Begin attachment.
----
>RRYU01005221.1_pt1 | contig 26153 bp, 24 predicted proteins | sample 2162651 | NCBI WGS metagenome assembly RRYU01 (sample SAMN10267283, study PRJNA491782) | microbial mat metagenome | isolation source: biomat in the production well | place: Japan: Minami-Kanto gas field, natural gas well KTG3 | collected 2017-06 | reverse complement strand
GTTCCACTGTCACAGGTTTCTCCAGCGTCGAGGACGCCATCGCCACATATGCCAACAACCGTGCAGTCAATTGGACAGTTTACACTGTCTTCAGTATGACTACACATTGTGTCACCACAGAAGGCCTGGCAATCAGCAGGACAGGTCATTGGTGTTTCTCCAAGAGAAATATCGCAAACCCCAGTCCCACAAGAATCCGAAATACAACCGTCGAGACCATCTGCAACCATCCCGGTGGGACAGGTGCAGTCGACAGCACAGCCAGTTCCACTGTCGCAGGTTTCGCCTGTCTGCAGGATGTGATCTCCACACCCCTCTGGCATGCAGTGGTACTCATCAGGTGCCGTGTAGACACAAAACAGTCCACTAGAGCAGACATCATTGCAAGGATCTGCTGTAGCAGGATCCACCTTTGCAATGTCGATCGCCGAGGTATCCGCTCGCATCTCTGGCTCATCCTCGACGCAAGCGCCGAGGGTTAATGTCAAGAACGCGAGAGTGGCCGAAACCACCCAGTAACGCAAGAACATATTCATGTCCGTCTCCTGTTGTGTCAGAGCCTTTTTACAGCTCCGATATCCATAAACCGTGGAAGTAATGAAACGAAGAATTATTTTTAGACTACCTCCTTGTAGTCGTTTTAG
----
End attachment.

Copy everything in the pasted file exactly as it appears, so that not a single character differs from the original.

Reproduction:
>RRYU01005221.1_pt1 | contig 26153 bp, 24 predicted proteins | sample 2162651 | NCBI WGS metagenome assembly RRYU01 (sample SAMN10267283, study PRJNA491782) | microbial mat metagenome | isolation source: biomat in the production well | place: Japan: Minami-Kanto gas field, natural gas well KTG3 | collected 2017-06 | reverse complement strand
GTTCCACTGTCACAGGTTTCTCCAGCGTCGAGGACGCCATCGCCACATATGCCAACAACCGTGCAGTCAATTGGACAGTTTACACTGTCTTCAGTATGACTACACATTGTGTCACCACAGAAGGCCTGGCAATCAGCAGGACAGGTCATTGGTGTTTCTCCAAGAGAAATATCGCAAACCCCAGTCCCACAAGAATCCGAAATACAACCGTCGAGACCATCTGCAACCATCCCGGTGGGACAGGTGCAGTCGACAGCACAGCCAGTTCCACTGTCGCAGGTTTCGCCTGTCTGCAGGATGTGATCTCCACACCCCTCTGGCATGCAGTGGTACTCATCAGGTGCCGTGTAGACACAAAACAGTCCACTAGAGCAGACATCATTGCAAGGATCTGCTGTAGCAGGATCCACCTTTGCAATGTCGATCGCCGAGGTATCCGCTCGCATCTCTGGCTCATCCTCGACGCAAGCGCCGAGGGTTAATGTCAAGAACGCGAGAGTGGCCGAAACCACCCAGTAACGCAAGAACATATTCATGTCCGTCTCCTGTTGTGTCAGAGCCTTTTTACAGCTCCGATATCCATAAACCGTGGAAGTAATGAAACGAAGAATTATTTTTAGACTACCTCCTTGTAGTCGTTTTAG